Excerpted from the 25th anniversary issue of the journal, Conservation Biology, by J. J. Hellmann and M. E. Pfrender:
"In 1978, at the first conference to discuss the emerging field of conservation biology, there were 4 billion people on Earth. Now there are more than 7 billion, with 10.1 billion projected by 2100. Sustainably meeting the needs of 10 billion people and conserving natural resources at the same time will require profound creativity and innovation. Scholars who study human-caused climate change have a word for this creativity, adaptation. Adaptation involves some acceptance that change is occurring and will continue to occur and an acknowledgment that new forms and combinations of nature are being created. Adaptation also requires humans to design new tools, draw upon new theories and resources, and manage natural and social systems to a greater degree than we have before.
To allow successful adaptation of ecosystems to global change, conservation biology will have to shift its perspective from backward to forward looking. Restoring and maintaining ecosystems to a historic baseline has been a common goal of conservation, but alterations in land cover, climate change, and environmental contaminants are making it impossible to recreate the past. Instead, society has to ask what kind of nature it would like to create and what ecosystem functions it would like to maintain.
We think conservation biology should strive to preserve economic, cultural, aesthetic, and option value with little or no reduction in the biological diversity that underlies that value. To achieve this, however, society will need to maintain genetic diversity and functioning ecosystems alongside humans. And it will be necessary to foster biotic changes that are achievable given the realities of global change.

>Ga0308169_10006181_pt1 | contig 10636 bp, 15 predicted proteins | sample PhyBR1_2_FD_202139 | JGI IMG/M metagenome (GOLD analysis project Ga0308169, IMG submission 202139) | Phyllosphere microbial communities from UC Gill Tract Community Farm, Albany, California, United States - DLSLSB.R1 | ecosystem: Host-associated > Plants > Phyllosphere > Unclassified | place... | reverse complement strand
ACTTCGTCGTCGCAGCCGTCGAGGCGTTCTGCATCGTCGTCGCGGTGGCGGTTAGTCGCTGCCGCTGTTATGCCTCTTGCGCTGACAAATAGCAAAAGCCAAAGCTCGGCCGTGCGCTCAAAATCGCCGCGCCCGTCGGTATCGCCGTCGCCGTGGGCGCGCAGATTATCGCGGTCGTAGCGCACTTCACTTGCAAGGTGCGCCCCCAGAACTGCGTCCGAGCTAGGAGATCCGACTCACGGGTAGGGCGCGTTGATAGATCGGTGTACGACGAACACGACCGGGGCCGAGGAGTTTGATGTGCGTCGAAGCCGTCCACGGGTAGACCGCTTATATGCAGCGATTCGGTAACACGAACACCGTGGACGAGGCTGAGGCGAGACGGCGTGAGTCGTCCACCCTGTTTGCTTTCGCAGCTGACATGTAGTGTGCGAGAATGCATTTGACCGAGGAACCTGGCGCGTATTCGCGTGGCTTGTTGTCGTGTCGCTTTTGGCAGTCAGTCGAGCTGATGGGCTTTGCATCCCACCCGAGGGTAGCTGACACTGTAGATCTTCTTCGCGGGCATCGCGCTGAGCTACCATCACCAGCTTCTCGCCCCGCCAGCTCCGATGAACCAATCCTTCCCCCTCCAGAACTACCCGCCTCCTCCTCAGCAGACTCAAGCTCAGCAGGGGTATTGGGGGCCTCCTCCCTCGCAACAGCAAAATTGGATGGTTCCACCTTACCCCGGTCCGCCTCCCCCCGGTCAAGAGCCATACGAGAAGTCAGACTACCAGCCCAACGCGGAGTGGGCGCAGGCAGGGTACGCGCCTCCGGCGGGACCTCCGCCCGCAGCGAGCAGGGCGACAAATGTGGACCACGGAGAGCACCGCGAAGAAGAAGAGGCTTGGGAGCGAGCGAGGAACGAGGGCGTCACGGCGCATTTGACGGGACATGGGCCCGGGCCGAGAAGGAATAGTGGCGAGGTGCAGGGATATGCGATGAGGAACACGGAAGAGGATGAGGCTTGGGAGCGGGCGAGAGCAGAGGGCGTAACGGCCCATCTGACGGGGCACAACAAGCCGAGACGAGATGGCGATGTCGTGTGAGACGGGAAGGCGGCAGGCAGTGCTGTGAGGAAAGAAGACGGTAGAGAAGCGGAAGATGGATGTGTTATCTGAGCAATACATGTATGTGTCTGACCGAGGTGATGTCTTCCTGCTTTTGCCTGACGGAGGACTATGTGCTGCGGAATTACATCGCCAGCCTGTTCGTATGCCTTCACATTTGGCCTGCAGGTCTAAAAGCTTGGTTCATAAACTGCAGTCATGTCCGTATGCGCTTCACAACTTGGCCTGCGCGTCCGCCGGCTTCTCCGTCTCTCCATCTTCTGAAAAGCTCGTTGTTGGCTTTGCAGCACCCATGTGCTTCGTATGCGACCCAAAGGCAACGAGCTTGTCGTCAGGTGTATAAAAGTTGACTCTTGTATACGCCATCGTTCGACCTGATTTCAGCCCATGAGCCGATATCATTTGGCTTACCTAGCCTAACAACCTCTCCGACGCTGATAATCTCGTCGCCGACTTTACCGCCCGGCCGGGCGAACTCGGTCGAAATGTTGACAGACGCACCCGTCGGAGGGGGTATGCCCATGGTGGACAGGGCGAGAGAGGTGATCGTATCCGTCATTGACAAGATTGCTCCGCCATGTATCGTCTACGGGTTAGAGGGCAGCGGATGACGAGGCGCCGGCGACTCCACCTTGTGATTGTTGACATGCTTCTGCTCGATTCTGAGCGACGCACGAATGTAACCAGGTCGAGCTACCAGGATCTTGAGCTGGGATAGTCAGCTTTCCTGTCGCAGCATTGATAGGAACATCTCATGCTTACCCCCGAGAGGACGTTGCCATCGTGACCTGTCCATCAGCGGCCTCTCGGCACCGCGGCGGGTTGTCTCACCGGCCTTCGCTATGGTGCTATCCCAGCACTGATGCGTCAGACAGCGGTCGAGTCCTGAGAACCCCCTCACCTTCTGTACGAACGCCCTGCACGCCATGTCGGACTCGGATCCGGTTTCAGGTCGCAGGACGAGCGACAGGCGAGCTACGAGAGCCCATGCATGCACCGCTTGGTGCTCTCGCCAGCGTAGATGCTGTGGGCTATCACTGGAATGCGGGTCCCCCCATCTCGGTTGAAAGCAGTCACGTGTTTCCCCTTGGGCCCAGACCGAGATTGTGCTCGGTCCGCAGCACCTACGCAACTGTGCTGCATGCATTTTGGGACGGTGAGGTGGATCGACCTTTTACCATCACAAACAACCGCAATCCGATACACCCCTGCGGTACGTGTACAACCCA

We argue that adaptation of nature by humans to global changes such as climate change, habitat loss and fragmentation, and nutrient deposition will require a sophisticated understanding of evolutionary theory and genome biology because evolution is a key, and inevitable, response of organisms to changes in their environment. Furthermore, evolutionary factors can be manipulated to foster particular conservation outcomes. In other words, acknowledging and harnessing evolutionary adaptation will be critical to enabling humans to facilitate adaptation of ecosystems to global change.
...We think the role of evolutionary principles in conservation biology will expand in the future so that the following objectives of ecosystem adaptation can be achieved.
1. Reveal the effects of global change on biological diversity.
2. Understand natural resilience to global change.
3. Craft interventions to minimize effects of global change.
4. Predict responses to intervention.
...Conservation professionals and the public need to define the key objectives of conservation and find ways to achieve those objectives. Toward the former, we suggest a goal of maximizing genetic diversity to encourage adaptive evolution and increased recognition that populations and communities are likely to change in profound ways. To the latter, we argue that evolutionary principles offer the greatest potential to understand the future trajectory of biological diversity and enhance the likelihood of desirable conservation outcomes."
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